Final Fantasy XIII-2 PS3 Review
Publisher – Square Enix – Developer – Square Enix – Genre – RPG – Players – 1 – Age Rating – 12+ – Other console/handheld formats – PS3
A lot of Final Fantasy fans weren’t very enamoured with the 13th iteration of the series, with a major reason behind the lack of love being that many genre staples were omitted, such as towns, NPC interaction and as for the exploration aspect, well there’s probably more potential for adventure up your garden path than what much of the game had to offer.
Final Fantasy XIII-2 is the second true sequel of the series, so it shares Final Fantasy XIII’s world and is set following the events featured in that game. It also retains many of its predecessor’s mechanics, though Square Enix’s intended mission was to get back on the side of dismayed fans by putting together a game that reintroduces much of the things that were unceremoniously discarded in XIII, but at the same time it also brings some interesting elements of its own to the series.
Unlike Final Fantasy X-2, which as a contrast to its dour predecessor was all cheery, Final Fantasy XIII-2, is similarly to XIII, dark in its overall tone. Whilst the opening events feature Lightning (who was the closest that Final Fantasy XIII had to a primary protagonist), for most of the game however you’ll take charge of Serah as well as a new character, Noel, both of which are likeable enough and new guy Noel has a reasonably engaging background story, even though he’s yet another JRPG character with a fuzzy memory. As likeable as both characters are, they’re still however some distance from being the most memorable that the series has had to offer in its expansive history.
The narrative is fairly self contained and there’s a handy recap which is not only useful to refresh memories of XIII players, but also allows newcomers to this particular universe to get better acquainted with it, should they feel the need to. Because of appearances by many familiar faces and many references throughout, those that played Final Fantasy XIII will without a doubt get more from the game from a story standpoint than those that haven’t.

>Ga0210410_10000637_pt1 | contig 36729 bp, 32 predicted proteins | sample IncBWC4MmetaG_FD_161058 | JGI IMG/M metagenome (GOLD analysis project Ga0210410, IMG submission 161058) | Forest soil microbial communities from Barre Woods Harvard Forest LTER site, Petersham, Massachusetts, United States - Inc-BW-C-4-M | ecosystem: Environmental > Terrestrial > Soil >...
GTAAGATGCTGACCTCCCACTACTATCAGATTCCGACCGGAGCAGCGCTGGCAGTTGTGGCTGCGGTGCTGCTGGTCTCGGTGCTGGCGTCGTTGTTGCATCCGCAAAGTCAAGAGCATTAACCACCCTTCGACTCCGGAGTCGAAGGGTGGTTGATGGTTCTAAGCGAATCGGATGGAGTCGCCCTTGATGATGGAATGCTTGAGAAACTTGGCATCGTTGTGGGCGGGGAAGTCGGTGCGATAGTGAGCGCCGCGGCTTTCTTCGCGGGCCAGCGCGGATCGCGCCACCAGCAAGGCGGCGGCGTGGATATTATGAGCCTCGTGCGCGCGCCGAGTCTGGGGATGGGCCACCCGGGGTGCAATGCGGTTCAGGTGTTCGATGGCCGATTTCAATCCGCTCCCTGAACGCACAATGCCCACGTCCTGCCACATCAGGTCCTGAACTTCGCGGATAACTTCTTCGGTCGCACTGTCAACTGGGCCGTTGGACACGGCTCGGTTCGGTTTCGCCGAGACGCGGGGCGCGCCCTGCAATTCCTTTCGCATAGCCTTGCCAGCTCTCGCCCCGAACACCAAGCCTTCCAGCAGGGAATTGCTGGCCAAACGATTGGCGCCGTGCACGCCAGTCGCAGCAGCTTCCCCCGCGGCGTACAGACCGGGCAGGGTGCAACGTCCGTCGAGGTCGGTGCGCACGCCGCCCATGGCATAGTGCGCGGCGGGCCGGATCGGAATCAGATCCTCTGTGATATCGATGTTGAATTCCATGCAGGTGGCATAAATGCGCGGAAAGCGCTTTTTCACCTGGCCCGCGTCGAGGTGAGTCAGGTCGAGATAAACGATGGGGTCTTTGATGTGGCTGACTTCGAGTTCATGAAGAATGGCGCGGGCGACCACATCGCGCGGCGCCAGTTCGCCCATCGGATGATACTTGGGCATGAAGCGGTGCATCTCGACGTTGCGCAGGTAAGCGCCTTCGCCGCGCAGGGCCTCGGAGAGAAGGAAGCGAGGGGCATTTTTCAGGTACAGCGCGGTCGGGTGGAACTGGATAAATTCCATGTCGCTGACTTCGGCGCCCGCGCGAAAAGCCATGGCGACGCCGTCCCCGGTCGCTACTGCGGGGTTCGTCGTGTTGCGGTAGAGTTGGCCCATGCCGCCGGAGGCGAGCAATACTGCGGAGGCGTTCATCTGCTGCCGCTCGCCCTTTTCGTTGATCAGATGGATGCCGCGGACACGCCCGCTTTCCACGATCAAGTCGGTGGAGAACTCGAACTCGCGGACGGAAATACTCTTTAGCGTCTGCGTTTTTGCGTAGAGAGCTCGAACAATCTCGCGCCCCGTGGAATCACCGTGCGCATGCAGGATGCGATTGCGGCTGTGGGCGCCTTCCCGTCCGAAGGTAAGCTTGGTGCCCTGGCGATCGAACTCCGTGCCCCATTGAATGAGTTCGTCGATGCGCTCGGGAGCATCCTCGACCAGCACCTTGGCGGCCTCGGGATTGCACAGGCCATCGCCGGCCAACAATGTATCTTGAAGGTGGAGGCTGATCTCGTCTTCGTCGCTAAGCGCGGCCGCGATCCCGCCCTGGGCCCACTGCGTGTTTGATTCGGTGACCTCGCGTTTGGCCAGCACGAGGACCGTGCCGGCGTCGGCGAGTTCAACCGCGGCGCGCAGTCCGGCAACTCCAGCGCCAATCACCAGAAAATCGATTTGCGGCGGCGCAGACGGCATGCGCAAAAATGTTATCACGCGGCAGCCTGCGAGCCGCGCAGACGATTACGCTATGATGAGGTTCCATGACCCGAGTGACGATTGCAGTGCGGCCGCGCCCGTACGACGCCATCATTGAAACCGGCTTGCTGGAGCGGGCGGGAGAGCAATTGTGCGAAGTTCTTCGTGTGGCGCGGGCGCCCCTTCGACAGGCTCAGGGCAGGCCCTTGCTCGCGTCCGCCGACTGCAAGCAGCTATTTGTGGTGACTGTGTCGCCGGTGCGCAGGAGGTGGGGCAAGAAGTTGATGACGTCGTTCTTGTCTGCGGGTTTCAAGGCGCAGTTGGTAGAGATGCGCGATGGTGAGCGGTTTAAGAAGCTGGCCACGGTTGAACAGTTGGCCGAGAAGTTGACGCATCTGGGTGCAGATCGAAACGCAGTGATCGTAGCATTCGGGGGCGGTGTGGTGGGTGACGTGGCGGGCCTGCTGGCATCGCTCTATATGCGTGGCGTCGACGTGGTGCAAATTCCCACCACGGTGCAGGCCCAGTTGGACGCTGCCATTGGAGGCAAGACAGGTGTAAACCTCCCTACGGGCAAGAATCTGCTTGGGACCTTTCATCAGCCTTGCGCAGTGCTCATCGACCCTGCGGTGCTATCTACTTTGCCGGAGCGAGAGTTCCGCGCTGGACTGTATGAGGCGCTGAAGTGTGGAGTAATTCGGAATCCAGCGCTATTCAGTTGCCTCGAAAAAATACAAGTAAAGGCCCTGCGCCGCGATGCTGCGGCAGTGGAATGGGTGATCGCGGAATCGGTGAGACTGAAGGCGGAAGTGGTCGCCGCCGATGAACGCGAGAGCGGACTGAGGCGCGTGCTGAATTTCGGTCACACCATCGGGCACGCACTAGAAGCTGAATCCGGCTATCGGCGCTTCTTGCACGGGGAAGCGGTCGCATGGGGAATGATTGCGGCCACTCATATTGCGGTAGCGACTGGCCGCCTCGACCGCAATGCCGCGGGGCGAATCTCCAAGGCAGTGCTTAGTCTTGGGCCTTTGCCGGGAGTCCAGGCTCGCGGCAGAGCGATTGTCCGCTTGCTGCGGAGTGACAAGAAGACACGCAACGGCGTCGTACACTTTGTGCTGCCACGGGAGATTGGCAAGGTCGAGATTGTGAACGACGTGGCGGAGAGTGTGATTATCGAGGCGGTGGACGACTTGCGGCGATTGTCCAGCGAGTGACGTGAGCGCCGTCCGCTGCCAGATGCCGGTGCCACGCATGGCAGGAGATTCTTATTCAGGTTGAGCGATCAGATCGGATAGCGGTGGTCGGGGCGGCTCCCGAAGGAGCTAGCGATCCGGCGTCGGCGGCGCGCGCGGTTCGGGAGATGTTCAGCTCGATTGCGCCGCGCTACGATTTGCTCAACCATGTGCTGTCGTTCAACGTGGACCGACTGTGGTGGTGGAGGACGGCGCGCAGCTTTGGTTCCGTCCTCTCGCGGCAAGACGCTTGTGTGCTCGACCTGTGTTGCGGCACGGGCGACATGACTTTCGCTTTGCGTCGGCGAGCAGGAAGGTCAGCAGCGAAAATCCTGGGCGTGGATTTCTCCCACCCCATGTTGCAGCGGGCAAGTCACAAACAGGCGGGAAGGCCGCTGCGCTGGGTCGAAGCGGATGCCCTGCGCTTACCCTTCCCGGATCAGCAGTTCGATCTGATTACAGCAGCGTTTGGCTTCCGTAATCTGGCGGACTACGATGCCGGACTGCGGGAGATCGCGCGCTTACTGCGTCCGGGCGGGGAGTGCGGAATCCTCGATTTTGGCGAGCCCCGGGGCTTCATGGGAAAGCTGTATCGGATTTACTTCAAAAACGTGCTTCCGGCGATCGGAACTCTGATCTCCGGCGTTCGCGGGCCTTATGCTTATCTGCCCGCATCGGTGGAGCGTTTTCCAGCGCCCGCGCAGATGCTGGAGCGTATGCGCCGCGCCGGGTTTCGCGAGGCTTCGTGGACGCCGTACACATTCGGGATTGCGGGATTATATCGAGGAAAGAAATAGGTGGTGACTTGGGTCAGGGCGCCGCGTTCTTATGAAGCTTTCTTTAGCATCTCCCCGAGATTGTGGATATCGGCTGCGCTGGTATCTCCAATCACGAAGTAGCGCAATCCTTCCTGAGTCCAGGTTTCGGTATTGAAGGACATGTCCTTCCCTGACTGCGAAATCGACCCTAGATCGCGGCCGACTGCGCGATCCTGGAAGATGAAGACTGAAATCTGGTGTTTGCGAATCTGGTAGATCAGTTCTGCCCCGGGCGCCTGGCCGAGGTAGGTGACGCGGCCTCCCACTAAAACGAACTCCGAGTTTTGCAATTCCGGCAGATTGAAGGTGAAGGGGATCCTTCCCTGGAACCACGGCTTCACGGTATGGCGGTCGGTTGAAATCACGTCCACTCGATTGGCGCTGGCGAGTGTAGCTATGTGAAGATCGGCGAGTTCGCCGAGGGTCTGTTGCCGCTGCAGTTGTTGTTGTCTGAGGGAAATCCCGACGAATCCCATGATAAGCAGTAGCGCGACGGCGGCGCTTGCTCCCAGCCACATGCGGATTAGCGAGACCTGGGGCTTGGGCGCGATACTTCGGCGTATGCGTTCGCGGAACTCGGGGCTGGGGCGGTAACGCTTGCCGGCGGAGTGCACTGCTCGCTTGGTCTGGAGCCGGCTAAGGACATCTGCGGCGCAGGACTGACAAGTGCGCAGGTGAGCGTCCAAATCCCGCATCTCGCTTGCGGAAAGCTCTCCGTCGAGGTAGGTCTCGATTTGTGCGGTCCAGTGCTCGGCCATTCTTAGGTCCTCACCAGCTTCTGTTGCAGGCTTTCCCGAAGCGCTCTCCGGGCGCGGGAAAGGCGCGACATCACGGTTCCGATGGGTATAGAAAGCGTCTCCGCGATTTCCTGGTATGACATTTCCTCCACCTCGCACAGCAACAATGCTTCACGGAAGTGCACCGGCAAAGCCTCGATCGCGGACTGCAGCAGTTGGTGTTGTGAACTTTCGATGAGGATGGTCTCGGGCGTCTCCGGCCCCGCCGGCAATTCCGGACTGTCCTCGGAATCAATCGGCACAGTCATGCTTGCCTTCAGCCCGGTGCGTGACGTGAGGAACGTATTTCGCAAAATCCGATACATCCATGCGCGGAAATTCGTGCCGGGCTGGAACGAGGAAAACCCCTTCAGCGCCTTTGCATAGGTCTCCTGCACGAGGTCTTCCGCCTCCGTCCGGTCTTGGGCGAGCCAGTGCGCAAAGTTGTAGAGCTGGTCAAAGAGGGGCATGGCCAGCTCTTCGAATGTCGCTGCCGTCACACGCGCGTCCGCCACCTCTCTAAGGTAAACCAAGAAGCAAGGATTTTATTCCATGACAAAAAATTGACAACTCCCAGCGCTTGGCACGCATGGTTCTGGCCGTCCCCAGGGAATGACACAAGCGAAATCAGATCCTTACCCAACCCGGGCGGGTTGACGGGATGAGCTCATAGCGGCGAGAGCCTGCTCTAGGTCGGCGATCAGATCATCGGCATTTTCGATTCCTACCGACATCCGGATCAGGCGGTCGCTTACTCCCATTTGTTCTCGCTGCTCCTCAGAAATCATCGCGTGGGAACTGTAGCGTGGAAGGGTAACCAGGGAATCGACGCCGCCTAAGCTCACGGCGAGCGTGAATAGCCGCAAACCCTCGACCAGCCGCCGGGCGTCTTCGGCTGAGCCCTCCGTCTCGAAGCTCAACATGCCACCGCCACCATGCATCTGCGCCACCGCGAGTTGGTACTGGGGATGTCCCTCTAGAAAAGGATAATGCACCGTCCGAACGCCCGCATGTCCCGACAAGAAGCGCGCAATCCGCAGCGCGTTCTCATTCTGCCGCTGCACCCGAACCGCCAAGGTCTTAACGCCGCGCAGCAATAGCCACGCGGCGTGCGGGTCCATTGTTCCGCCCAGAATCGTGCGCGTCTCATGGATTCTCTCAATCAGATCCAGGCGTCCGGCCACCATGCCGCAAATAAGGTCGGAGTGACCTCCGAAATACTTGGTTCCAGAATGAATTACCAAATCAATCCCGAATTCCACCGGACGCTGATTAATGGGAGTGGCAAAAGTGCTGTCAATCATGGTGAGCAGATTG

Final Fantasy XIII’s story was widely regarded as a weakness. It was nonsensical and, to truly follow it, most had to keep referring to the datalog that helpfully told you what all this Fal’Cie and L’Cie nonsense was that the characters kept speaking of. Thankfully Final Fantasy XIII-2’s story, whilst occasionally convoluted, is far more straightforward, though for a franchise that used to be dependable in offering consistently strong storytelling, it’s still a bit hit and miss. It’s all about time travel, as Serah and Noel travel through time to attempt to find not only Lightning, but attempt to save the world from destruction at the same time. It’s an entertaining enough and solidly acted story, whilst time travel has allowed for some intriguing plot points. It’s also helped no end by an intriguing and memorable antagonist, something that XIII was sorely lacking in.
In a more typically western slice of design, you’ll also occasionally get choices, your decisions of which can often steer conversations in various directions, though it’s half hearted in comparison to other games, it’s satisfying enough for this particular franchise.
The time travel aspect is well incorporated in a gameplay sense as well, and this in itself solves the linearity issue of its predecessor, offering an interesting structure to the game and allowing you some degree of freedom in your route through the game. Many areas have gates, of which you are able to unlock with artefacts, these open up further areas to explore, often alternate time periods of previously explored places, and it’s regularly left up to you to decide what order to unlock them in and not all are required to be opened in order to reach the end of the game. Gates can also be closed with seals as well, giving you the chance to replay sections for different rewards and such.
Most locations offer a reasonable level of exploration too, feeling significantly less like elaborately dressed corridors as they often did in its predecessor. You also have Mog, who can reveal items blocked in the timeline and can even be tossed through the air to retrieve out of reach items.